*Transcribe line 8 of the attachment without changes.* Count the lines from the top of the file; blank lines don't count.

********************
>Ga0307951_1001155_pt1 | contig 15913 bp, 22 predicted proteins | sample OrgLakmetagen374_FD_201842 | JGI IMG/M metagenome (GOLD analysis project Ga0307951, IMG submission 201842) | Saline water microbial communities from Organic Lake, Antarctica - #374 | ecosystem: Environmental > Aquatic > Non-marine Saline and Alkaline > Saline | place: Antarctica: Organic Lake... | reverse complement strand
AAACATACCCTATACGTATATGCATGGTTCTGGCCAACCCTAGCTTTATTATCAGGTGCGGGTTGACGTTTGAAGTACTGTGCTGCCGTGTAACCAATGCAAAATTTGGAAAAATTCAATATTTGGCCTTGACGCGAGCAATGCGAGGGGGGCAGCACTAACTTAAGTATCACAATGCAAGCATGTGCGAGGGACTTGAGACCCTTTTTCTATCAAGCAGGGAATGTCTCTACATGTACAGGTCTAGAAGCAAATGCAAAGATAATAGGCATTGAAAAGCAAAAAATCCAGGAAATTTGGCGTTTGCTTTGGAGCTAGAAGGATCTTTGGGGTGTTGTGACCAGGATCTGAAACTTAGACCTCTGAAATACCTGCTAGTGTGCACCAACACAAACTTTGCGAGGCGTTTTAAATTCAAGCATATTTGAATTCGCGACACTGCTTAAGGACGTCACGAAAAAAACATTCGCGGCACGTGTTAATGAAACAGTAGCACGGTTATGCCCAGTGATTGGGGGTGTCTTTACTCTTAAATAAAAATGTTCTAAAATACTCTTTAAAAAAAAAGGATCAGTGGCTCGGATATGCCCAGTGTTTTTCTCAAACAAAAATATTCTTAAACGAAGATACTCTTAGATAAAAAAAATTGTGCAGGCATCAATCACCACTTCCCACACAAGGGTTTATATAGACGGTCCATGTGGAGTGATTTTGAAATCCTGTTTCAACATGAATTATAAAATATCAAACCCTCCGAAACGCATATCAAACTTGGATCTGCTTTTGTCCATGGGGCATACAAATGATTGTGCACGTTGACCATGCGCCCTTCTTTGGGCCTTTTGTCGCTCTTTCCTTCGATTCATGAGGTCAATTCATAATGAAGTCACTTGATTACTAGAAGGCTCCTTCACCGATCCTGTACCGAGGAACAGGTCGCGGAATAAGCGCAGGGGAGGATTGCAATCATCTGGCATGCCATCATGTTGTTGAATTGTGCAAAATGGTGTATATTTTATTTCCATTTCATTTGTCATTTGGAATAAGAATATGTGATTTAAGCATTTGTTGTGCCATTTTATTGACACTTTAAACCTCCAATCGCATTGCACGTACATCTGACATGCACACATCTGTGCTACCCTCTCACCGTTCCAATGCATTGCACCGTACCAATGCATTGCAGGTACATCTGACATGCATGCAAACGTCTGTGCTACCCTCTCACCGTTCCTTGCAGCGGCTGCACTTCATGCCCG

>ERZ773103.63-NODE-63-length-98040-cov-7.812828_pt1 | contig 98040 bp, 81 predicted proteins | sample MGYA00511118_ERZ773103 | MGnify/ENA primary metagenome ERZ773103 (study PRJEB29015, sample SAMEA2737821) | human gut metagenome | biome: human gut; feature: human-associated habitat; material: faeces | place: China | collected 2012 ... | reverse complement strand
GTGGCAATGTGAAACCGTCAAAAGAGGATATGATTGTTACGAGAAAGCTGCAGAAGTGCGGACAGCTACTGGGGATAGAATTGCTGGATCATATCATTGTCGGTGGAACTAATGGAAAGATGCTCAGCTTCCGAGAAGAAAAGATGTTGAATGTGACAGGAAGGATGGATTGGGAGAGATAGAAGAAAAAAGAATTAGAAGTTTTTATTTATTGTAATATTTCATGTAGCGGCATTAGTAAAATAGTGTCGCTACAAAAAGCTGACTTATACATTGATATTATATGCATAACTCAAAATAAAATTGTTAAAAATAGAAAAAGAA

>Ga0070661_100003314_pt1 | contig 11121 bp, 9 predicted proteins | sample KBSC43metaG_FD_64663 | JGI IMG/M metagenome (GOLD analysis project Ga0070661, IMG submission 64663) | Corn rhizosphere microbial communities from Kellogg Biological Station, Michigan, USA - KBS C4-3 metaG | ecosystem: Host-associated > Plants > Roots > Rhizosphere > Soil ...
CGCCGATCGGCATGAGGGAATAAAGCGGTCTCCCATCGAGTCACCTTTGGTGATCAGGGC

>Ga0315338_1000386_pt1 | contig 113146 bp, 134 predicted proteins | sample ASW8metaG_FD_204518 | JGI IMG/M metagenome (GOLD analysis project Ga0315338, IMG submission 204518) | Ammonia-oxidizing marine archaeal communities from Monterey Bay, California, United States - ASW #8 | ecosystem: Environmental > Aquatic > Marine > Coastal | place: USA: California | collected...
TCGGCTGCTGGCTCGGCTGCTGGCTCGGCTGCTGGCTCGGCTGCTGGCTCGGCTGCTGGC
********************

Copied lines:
TCGGCTGCTGGCTCGGCTGCTGGCTCGGCTGCTGGCTCGGCTGCTGGCTCGGCTGCTGGC